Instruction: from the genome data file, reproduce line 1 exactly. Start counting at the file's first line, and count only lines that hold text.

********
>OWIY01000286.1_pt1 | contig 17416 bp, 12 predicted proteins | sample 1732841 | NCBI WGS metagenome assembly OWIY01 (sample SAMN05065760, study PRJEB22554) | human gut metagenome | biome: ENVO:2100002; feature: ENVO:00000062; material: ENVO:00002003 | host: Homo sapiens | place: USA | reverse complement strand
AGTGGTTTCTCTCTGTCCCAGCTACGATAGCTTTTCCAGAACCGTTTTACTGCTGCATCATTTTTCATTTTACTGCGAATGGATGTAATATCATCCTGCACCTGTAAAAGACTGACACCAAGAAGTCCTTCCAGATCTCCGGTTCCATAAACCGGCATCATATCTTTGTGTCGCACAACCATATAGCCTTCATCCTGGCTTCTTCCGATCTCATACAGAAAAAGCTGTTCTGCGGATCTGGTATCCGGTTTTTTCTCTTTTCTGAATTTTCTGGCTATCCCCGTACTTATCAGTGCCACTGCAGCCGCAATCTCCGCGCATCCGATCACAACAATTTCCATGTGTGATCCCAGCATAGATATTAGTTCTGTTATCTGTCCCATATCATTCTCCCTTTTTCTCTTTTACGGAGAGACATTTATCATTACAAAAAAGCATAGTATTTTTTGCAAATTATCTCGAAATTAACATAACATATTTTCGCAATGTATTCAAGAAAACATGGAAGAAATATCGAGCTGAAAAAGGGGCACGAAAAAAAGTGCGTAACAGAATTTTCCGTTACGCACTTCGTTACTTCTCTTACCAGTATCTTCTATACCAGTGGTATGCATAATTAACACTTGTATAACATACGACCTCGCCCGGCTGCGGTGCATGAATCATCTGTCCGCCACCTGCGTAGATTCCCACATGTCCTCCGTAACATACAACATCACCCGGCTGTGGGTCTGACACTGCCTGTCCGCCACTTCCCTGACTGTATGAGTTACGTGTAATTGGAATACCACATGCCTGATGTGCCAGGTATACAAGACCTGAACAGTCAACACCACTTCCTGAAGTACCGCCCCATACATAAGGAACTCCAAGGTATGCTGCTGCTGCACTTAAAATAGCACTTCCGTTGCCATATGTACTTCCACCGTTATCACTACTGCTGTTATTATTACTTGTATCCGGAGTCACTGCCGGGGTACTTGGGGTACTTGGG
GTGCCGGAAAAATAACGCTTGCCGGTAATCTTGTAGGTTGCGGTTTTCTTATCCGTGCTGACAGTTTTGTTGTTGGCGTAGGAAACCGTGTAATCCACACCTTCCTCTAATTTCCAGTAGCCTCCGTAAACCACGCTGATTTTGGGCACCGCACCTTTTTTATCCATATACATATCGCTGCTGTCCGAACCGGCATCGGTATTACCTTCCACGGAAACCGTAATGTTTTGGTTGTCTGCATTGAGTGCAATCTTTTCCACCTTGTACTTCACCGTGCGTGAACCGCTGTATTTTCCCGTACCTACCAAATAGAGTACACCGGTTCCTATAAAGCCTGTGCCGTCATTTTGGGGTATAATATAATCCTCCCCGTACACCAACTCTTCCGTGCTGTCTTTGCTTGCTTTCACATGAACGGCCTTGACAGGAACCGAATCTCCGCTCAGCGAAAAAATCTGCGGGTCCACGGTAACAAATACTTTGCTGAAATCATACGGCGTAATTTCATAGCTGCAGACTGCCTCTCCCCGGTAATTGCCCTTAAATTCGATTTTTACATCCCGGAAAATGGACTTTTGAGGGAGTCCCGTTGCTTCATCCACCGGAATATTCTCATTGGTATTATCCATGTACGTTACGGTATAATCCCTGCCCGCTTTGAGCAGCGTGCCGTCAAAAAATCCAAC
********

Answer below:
>OWIY01000286.1_pt1 | contig 17416 bp, 12 predicted proteins | sample 1732841 | NCBI WGS metagenome assembly OWIY01 (sample SAMN05065760, study PRJEB22554) | human gut metagenome | biome: ENVO:2100002; feature: ENVO:00000062; material: ENVO:00002003 | host: Homo sapiens | place: USA | reverse complement strand